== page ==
Thirdly, the image reminded me very much of a piece I made about ten or so years ago. One of the 'Texture Of Memory' series, it was a large quilt, made of layer upon layer of different fabrics, all of them dark, most of them transparent. Many of the layers could either be removed completely or thrown up and away from the main body of the piece; the idea was that you could 'peel' away layers of memory, to see what was underneath. I've never felt that that particular piece was effective; I think looking at 'Matter Over Mind' has shown me why that is. It was, quite simply, too dark. Matter Over Mind has the kind of feel I wanted for the piece, in part, I think, because there is a strong light area in it. I do have a lot of dark memories, but there are a few light ones in there, too. The piece would have been much stronger if I had allowed some of those to appear.

Why am I telling you this? Well, because I suspect that the things that we dismiss as 'unimportant' or 'not our kind of thing', are in fact gems that we should be contemplating for as long as is necessary. We talk about 'blind prejudice'; certainly, the first time I saw this piece, I was blind to its story, and to its relevance for myself. I don't like the idea of blinding myself to things... so the next time I start to dismiss something out of hand, I think I'll try sitting with it for a while, and see what lessons it has for me. Thanks, Eric. And now, I've got a lot of work to do...

PS You can catch a glimpse of Eric's work here, and an image of another piece, and a little about the artist, here. Go take a look, the work is amazing. See what it shows you...

3 comments:

Tinker Pixie said...

What a great post full of wise thoughts! I wish I can write something like this :(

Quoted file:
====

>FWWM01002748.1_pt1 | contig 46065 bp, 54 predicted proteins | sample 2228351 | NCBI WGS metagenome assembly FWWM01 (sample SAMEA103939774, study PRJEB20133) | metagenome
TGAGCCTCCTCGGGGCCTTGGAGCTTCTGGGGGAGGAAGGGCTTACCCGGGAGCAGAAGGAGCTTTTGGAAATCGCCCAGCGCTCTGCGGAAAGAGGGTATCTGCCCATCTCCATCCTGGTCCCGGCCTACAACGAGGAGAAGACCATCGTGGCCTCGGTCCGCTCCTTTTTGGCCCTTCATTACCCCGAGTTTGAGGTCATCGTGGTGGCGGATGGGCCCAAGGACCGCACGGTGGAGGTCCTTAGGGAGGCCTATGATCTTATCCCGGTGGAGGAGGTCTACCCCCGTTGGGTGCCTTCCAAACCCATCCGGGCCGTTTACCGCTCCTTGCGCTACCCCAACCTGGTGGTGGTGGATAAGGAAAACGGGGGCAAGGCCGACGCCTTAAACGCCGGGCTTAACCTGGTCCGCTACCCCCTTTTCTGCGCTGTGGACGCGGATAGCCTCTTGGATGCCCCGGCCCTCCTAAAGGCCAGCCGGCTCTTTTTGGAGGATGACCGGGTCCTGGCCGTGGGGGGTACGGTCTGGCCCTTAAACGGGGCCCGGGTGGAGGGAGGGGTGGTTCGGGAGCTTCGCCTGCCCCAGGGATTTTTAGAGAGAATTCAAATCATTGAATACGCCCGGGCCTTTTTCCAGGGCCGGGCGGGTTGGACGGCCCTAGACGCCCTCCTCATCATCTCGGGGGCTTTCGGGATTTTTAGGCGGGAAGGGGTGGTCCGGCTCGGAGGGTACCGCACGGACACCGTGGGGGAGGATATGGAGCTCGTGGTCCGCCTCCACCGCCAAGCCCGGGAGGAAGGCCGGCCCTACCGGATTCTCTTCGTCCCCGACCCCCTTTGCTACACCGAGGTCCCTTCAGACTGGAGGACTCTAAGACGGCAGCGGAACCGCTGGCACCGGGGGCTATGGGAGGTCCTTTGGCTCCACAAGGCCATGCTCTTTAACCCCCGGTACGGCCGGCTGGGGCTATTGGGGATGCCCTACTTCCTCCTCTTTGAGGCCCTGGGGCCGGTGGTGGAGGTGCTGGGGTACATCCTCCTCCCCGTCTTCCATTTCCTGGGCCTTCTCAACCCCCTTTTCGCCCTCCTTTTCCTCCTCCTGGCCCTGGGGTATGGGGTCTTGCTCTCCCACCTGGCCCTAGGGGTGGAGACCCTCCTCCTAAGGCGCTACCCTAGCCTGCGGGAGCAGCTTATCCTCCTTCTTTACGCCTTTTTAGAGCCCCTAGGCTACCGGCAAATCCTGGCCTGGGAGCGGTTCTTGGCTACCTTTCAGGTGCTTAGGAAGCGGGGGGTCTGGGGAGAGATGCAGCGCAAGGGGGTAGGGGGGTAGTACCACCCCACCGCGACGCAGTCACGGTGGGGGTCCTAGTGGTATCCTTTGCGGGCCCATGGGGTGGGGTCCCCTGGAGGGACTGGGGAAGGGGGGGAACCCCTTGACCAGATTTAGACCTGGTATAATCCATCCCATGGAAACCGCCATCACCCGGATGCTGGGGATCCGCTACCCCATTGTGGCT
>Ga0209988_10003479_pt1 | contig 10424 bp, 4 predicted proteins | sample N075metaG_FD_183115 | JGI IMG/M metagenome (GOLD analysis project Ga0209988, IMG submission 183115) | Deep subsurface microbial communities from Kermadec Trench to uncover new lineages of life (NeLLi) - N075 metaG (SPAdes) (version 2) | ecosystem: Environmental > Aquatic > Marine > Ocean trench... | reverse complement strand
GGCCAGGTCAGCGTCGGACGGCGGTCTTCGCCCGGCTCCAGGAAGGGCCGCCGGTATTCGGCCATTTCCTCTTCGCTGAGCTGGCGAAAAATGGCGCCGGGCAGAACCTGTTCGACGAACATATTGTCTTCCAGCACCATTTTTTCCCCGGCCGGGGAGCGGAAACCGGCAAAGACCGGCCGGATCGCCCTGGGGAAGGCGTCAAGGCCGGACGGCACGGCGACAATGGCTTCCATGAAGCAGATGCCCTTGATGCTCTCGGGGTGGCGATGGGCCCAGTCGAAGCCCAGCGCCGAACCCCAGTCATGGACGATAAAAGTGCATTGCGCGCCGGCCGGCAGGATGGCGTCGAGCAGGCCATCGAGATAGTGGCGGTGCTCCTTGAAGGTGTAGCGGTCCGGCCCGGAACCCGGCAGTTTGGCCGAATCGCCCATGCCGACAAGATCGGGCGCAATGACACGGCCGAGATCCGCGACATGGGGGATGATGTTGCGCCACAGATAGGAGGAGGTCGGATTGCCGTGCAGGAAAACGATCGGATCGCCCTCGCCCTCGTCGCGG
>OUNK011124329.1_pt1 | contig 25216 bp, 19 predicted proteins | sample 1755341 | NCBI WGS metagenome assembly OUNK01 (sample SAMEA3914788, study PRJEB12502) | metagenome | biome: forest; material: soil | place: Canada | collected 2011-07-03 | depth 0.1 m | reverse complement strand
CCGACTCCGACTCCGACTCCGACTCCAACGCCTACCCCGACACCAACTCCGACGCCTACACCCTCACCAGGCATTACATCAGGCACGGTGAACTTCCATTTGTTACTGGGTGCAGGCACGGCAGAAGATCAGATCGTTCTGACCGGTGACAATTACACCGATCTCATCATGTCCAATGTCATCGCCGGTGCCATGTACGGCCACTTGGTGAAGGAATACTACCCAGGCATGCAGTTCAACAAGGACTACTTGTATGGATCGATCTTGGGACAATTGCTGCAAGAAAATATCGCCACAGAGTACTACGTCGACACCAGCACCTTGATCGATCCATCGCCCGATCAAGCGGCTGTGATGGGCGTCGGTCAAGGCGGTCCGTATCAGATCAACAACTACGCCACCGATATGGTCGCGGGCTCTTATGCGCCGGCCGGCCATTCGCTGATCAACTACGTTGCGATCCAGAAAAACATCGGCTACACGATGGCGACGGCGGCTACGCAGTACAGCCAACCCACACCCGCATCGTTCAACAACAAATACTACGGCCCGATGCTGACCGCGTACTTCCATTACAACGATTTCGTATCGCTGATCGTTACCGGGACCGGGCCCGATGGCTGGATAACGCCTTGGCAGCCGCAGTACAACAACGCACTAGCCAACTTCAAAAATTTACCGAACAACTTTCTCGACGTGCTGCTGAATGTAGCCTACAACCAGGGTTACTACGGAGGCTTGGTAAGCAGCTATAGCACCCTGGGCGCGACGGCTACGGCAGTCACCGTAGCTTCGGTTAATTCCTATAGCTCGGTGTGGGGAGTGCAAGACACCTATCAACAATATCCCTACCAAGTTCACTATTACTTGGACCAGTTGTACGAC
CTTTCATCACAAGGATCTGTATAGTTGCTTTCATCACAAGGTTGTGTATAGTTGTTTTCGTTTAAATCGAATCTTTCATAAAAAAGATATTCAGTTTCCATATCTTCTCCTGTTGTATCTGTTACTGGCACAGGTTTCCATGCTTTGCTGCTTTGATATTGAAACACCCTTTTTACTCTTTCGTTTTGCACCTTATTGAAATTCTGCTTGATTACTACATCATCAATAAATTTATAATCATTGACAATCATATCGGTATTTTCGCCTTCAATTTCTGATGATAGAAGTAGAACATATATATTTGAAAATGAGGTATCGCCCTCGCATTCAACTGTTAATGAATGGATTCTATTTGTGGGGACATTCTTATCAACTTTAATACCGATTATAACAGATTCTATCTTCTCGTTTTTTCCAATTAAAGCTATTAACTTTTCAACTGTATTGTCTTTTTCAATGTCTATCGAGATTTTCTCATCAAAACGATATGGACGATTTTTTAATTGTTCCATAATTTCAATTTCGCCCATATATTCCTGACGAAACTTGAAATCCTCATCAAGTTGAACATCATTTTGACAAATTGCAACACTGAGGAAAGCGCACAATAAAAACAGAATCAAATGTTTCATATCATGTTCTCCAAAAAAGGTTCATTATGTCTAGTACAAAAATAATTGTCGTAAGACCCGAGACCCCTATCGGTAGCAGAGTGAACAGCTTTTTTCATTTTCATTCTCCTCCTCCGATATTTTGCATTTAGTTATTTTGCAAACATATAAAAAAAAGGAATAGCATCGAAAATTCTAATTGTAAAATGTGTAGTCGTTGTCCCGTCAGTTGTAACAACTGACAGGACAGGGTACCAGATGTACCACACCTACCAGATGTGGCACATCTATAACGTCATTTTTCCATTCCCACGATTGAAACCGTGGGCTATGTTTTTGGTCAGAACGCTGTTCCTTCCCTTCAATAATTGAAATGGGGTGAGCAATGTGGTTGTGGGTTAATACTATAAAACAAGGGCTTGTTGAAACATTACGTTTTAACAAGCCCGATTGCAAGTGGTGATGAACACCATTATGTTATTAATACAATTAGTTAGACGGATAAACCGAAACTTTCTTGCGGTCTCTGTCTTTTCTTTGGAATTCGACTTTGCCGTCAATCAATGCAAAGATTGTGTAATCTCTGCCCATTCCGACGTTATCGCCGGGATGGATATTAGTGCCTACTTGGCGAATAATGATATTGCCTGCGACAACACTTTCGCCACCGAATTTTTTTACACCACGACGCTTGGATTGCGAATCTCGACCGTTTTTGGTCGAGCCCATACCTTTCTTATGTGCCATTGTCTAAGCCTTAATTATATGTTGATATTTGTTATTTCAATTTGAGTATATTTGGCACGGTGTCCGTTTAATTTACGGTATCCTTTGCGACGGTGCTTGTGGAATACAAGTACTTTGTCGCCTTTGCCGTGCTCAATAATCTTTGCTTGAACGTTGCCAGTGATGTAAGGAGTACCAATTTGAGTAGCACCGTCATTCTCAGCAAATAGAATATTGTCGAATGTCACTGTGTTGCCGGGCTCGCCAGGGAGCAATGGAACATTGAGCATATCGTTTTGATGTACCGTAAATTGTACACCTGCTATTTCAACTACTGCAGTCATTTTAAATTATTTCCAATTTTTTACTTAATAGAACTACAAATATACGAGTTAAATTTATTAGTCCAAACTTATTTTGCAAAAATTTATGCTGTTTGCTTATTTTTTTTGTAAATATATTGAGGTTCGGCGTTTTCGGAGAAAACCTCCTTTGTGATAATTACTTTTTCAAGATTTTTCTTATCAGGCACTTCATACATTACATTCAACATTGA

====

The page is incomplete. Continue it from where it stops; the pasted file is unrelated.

Katie Russell said...

I am the oldest of Eric's 4 children and my most vivid childhood memories all involve his photography - helping in the dark room, dodging the hanging negatives or moving stacks of pictures in order to give us enough space to sit down.

It is only since his retirement that he has started to achieve recognition for his work and, more importantly, he has started to believe in himself.

I have always been in awe of my dad's ability to see through the obvious and present the world in such a thought provoking way.

He is loved and respected by everyone that knows him and if you are ever in North Norfolk you should look him up, he has so much to say.

ZudaGay said...

Very interesting post, Marion! In our Sunday School class we have been discussing labels that we put on people and that often they are so very wrong or just reveal a tiny part of the person. We all do it...we see a blind man and think "there is a blind man not a man who happens to be blind." Our assignment for next Sunday is to find ways to see people without labeling them or putting them in a box or category. To look deeper without letting what we may have heard, or may have even seen, influence our thoughts and attitudes about someone. It always amazes me that when I am working on something that the lesson I am trying to learn is built upon in many different ways. This really touched me and I will probably read it again to look deeper into it. Thank you...looking forward to more of your insights!